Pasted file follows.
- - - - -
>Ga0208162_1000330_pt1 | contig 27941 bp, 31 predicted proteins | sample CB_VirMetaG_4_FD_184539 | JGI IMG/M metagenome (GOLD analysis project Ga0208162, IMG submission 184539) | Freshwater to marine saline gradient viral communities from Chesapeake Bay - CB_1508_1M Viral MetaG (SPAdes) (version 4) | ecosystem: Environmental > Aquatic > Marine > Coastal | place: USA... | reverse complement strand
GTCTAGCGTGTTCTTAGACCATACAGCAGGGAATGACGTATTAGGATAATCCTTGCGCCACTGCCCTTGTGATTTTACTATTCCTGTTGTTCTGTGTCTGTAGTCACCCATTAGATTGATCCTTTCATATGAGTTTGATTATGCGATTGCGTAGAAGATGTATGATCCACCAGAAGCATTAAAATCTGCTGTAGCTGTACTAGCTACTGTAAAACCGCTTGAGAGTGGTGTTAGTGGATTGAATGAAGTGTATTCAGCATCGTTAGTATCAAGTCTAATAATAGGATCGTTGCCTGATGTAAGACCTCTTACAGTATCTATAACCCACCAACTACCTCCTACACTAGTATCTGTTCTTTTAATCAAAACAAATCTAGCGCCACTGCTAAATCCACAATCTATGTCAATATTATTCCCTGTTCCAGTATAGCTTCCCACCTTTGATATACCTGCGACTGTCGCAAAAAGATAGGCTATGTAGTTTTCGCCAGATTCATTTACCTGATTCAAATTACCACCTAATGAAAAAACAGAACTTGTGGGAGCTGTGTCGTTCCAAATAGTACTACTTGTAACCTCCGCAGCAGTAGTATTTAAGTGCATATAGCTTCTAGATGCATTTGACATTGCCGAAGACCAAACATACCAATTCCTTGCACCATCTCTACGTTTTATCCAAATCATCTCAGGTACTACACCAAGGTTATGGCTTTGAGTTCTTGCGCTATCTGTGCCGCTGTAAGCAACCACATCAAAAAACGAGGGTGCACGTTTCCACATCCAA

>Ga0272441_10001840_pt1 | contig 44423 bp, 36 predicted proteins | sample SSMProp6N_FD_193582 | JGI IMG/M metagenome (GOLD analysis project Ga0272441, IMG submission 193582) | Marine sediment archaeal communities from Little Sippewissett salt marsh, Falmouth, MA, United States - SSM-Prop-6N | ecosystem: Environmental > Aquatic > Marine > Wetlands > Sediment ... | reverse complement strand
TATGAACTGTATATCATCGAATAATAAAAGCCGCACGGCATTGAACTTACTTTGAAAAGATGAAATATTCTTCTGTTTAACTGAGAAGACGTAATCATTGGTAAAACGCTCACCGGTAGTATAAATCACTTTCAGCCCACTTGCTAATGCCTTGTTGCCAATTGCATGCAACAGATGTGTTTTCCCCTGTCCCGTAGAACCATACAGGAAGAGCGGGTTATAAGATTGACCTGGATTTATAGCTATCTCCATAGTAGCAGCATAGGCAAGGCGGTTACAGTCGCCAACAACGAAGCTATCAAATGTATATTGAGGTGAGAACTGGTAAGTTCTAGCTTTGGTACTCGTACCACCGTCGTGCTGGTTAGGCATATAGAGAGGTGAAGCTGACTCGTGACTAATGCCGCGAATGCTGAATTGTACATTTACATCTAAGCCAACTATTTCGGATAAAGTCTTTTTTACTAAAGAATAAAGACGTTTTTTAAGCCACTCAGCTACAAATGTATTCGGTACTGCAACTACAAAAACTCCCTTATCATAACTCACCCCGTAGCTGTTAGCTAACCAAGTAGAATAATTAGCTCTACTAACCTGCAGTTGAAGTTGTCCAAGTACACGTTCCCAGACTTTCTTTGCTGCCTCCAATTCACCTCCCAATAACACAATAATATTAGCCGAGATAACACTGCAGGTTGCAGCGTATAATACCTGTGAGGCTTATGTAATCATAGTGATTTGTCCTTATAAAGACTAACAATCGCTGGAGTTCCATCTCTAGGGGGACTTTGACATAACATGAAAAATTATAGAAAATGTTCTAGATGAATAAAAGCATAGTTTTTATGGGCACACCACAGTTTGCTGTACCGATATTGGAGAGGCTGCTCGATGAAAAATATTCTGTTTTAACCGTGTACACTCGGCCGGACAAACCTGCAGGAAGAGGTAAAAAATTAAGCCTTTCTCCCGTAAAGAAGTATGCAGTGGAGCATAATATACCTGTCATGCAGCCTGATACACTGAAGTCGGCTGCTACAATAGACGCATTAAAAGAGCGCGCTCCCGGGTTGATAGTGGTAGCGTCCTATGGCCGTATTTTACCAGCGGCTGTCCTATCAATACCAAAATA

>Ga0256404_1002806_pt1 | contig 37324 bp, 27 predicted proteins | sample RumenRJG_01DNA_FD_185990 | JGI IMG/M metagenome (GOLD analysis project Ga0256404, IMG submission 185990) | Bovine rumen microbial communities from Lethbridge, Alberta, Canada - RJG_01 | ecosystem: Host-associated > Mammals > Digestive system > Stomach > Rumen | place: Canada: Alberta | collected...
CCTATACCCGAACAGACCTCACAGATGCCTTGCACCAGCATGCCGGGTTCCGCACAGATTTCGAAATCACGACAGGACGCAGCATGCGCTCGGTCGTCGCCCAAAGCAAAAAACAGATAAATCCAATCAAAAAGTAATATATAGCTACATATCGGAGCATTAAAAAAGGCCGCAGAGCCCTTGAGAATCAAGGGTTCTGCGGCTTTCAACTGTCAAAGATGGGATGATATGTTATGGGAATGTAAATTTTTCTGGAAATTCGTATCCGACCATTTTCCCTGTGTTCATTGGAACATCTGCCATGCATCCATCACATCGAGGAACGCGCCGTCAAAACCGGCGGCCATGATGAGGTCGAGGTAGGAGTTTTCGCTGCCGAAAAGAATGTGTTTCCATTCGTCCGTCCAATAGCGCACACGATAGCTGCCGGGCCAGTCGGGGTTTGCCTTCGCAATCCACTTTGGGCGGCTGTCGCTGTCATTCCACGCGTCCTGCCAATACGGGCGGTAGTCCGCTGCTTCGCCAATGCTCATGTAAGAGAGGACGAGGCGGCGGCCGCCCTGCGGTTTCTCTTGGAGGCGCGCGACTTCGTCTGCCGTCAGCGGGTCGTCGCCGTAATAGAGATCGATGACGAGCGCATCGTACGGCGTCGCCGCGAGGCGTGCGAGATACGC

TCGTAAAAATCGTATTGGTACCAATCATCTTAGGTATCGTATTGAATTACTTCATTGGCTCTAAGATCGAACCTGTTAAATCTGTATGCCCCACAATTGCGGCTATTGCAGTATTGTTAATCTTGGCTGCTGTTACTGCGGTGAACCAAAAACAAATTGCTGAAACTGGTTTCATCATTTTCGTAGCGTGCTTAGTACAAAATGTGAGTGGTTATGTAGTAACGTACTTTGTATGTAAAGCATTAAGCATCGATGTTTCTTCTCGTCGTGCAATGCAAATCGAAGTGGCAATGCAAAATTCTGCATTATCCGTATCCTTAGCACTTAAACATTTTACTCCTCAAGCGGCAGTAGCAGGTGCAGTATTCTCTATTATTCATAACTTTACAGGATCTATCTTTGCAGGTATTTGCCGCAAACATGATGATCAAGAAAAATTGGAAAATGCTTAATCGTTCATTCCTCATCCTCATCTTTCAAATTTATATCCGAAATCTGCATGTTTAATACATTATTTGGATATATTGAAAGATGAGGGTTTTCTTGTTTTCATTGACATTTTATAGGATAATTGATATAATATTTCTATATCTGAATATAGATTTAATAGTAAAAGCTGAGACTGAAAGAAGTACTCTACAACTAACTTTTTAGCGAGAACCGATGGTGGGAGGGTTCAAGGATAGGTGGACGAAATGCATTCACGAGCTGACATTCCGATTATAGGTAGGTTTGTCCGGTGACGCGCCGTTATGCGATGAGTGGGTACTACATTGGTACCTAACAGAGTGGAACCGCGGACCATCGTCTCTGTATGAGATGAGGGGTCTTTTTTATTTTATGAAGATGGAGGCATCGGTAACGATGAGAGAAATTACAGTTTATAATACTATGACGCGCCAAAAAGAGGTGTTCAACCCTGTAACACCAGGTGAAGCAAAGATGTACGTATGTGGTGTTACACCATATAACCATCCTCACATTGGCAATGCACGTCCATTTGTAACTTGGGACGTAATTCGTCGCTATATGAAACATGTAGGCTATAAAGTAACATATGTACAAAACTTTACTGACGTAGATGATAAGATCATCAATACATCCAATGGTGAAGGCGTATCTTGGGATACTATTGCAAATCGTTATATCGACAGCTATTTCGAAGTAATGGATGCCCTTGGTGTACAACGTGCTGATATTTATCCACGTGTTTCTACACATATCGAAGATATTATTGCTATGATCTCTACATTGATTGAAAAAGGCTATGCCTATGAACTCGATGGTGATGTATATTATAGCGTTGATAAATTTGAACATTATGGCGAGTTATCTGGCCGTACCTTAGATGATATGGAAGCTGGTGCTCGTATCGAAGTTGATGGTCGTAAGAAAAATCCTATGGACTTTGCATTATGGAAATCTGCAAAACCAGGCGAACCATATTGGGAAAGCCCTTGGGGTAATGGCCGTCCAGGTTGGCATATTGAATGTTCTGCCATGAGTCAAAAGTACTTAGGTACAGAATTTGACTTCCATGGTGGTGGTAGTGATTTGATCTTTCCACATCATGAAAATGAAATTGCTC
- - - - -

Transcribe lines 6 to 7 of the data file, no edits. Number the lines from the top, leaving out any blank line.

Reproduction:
CCTATACCCGAACAGACCTCACAGATGCCTTGCACCAGCATGCCGGGTTCCGCACAGATTTCGAAATCACGACAGGACGCAGCATGCGCTCGGTCGTCGCCCAAAGCAAAAAACAGATAAATCCAATCAAAAAGTAATATATAGCTACATATCGGAGCATTAAAAAAGGCCGCAGAGCCCTTGAGAATCAAGGGTTCTGCGGCTTTCAACTGTCAAAGATGGGATGATATGTTATGGGAATGTAAATTTTTCTGGAAATTCGTATCCGACCATTTTCCCTGTGTTCATTGGAACATCTGCCATGCATCCATCACATCGAGGAACGCGCCGTCAAAACCGGCGGCCATGATGAGGTCGAGGTAGGAGTTTTCGCTGCCGAAAAGAATGTGTTTCCATTCGTCCGTCCAATAGCGCACACGATAGCTGCCGGGCCAGTCGGGGTTTGCCTTCGCAATCCACTTTGGGCGGCTGTCGCTGTCATTCCACGCGTCCTGCCAATACGGGCGGTAGTCCGCTGCTTCGCCAATGCTCATGTAAGAGAGGACGAGGCGGCGGCCGCCCTGCGGTTTCTCTTGGAGGCGCGCGACTTCGTCTGCCGTCAGCGGGTCGTCGCCGTAATAGAGATCGATGACGAGCGCATCGTACGGCGTCGCCGCGAGGCGTGCGAGATACGC

TCGTAAAAATCGTATTGGTACCAATCATCTTAGGTATCGTATTGAATTACTTCATTGGCTCTAAGATCGAACCTGTTAAATCTGTATGCCCCACAATTGCGGCTATTGCAGTATTGTTAATCTTGGCTGCTGTTACTGCGGTGAACCAAAAACAAATTGCTGAAACTGGTTTCATCATTTTCGTAGCGTGCTTAGTACAAAATGTGAGTGGTTATGTAGTAACGTACTTTGTATGTAAAGCATTAAGCATCGATGTTTCTTCTCGTCGTGCAATGCAAATCGAAGTGGCAATGCAAAATTCTGCATTATCCGTATCCTTAGCACTTAAACATTTTACTCCTCAAGCGGCAGTAGCAGGTGCAGTATTCTCTATTATTCATAACTTTACAGGATCTATCTTTGCAGGTATTTGCCGCAAACATGATGATCAAGAAAAATTGGAAAATGCTTAATCGTTCATTCCTCATCCTCATCTTTCAAATTTATATCCGAAATCTGCATGTTTAATACATTATTTGGATATATTGAAAGATGAGGGTTTTCTTGTTTTCATTGACATTTTATAGGATAATTGATATAATATTTCTATATCTGAATATAGATTTAATAGTAAAAGCTGAGACTGAAAGAAGTACTCTACAACTAACTTTTTAGCGAGAACCGATGGTGGGAGGGTTCAAGGATAGGTGGACGAAATGCATTCACGAGCTGACATTCCGATTATAGGTAGGTTTGTCCGGTGACGCGCCGTTATGCGATGAGTGGGTACTACATTGGTACCTAACAGAGTGGAACCGCGGACCATCGTCTCTGTATGAGATGAGGGGTCTTTTTTATTTTATGAAGATGGAGGCATCGGTAACGATGAGAGAAATTACAGTTTATAATACTATGACGCGCCAAAAAGAGGTGTTCAACCCTGTAACACCAGGTGAAGCAAAGATGTACGTATGTGGTGTTACACCATATAACCATCCTCACATTGGCAATGCACGTCCATTTGTAACTTGGGACGTAATTCGTCGCTATATGAAACATGTAGGCTATAAAGTAACATATGTACAAAACTTTACTGACGTAGATGATAAGATCATCAATACATCCAATGGTGAAGGCGTATCTTGGGATACTATTGCAAATCGTTATATCGACAGCTATTTCGAAGTAATGGATGCCCTTGGTGTACAACGTGCTGATATTTATCCACGTGTTTCTACACATATCGAAGATATTATTGCTATGATCTCTACATTGATTGAAAAAGGCTATGCCTATGAACTCGATGGTGATGTATATTATAGCGTTGATAAATTTGAACATTATGGCGAGTTATCTGGCCGTACCTTAGATGATATGGAAGCTGGTGCTCGTATCGAAGTTGATGGTCGTAAGAAAAATCCTATGGACTTTGCATTATGGAAATCTGCAAAACCAGGCGAACCATATTGGGAAAGCCCTTGGGGTAATGGCCGTCCAGGTTGGCATATTGAATGTTCTGCCATGAGTCAAAAGTACTTAGGTACAGAATTTGACTTCCATGGTGGTGGTAGTGATTTGATCTTTCCACATCATGAAAATGAAATTGCTC